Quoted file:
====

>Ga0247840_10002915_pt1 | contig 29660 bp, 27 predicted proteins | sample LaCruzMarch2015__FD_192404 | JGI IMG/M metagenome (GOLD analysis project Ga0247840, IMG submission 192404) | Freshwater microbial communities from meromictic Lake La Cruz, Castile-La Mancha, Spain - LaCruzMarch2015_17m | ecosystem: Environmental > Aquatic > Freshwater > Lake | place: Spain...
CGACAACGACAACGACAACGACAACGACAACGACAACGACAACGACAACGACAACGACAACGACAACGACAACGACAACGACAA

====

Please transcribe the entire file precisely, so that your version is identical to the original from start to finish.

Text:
>Ga0247840_10002915_pt1 | contig 29660 bp, 27 predicted proteins | sample LaCruzMarch2015__FD_192404 | JGI IMG/M metagenome (GOLD analysis project Ga0247840, IMG submission 192404) | Freshwater microbial communities from meromictic Lake La Cruz, Castile-La Mancha, Spain - LaCruzMarch2015_17m | ecosystem: Environmental > Aquatic > Freshwater > Lake | place: Spain...
CGACAACGACAACGACAACGACAACGACAACGACAACGACAACGACAACGACAACGACAACGACAACGACAACGACAACGACAA